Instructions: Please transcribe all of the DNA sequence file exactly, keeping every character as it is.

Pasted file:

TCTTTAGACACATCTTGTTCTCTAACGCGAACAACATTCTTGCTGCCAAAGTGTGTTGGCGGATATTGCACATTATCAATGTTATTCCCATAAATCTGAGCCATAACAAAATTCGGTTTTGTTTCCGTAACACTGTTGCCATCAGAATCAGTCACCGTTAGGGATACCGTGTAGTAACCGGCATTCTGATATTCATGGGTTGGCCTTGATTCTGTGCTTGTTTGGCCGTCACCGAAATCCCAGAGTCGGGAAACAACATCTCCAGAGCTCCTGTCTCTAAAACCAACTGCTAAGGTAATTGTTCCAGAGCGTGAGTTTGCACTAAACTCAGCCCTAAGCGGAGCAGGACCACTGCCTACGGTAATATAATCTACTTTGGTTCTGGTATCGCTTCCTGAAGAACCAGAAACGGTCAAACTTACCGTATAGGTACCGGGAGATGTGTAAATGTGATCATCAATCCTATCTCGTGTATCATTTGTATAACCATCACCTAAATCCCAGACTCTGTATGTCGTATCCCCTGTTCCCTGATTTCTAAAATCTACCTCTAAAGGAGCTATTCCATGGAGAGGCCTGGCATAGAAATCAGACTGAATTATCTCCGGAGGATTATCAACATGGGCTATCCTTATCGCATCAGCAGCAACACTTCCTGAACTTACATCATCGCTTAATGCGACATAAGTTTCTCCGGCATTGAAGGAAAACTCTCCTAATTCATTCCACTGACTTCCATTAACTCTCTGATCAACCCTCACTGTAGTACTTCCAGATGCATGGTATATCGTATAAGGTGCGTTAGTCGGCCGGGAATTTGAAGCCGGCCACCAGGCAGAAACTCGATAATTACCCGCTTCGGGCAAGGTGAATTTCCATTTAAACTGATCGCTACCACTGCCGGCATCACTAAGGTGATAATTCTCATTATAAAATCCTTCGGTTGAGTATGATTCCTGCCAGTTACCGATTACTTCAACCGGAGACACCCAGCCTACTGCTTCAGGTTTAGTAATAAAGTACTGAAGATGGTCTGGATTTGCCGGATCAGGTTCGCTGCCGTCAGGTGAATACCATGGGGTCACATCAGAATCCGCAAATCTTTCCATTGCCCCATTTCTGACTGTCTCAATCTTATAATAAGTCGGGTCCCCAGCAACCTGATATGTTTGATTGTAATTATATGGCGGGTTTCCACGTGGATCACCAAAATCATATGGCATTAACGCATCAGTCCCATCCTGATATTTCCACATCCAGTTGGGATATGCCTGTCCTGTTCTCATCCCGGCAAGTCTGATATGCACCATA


TCTTTAGACACATCTTGTTCTCTAACGCGAACAACATTCTTGCTGCCAAAGTGTGTTGGCGGATATTGCACATTATCAATGTTATTCCCATAAATCTGAGCCATAACAAAATTCGGTTTTGTTTCCGTAACACTGTTGCCATCAGAATCAGTCACCGTTAGGGATACCGTGTAGTAACCGGCATTCTGATATTCATGGGTTGGCCTTGATTCTGTGCTTGTTTGGCCGTCACCGAAATCCCAGAGTCGGGAAACAACATCTCCAGAGCTCCTGTCTCTAAAACCAACTGCTAAGGTAATTGTTCCAGAGCGTGAGTTTGCACTAAACTCAGCCCTAAGCGGAGCAGGACCACTGCCTACGGTAATATAATCTACTTTGGTTCTGGTATCGCTTCCTGAAGAACCAGAAACGGTCAAACTTACCGTATAGGTACCGGGAGATGTGTAAATGTGATCATCAATCCTATCTCGTGTATCATTTGTATAACCATCACCTAAATCCCAGACTCTGTATGTCGTATCCCCTGTTCCCTGATTTCTAAAATCTACCTCTAAAGGAGCTATTCCATGGAGAGGCCTGGCATAGAAATCAGACTGAATTATCTCCGGAGGATTATCAACATGGGCTATCCTTATCGCATCAGCAGCAACACTTCCTGAACTTACATCATCGCTTAATGCGACATAAGTTTCTCCGGCATTGAAGGAAAACTCTCCTAATTCATTCCACTGACTTCCATTAACTCTCTGATCAACCCTCACTGTAGTACTTCCAGATGCATGGTATATCGTATAAGGTGCGTTAGTCGGCCGGGAATTTGAAGCCGGCCACCAGGCAGAAACTCGATAATTACCCGCTTCGGGCAAGGTGAATTTCCATTTAAACTGATCGCTACCACTGCCGGCATCACTAAGGTGATAATTCTCATTATAAAATCCTTCGGTTGAGTATGATTCCTGCCAGTTACCGATTACTTCAACCGGAGACACCCAGCCTACTGCTTCAGGTTTAGTAATAAAGTACTGAAGATGGTCTGGATTTGCCGGATCAGGTTCGCTGCCGTCAGGTGAATACCATGGGGTCACATCAGAATCCGCAAATCTTTCCATTGCCCCATTTCTGACTGTCTCAATCTTATAATAAGTCGGGTCCCCAGCAACCTGATATGTTTGATTGTAATTATATGGCGGGTTTCCACGTGGATCACCAAAATCATATGGCATTAACGCATCAGTCCCATCCTGATATTTCCACATCCAGTTGGGATATGCCTGTCCTGTTCTCATCCCGGCAAGTCTGATATGCACCATA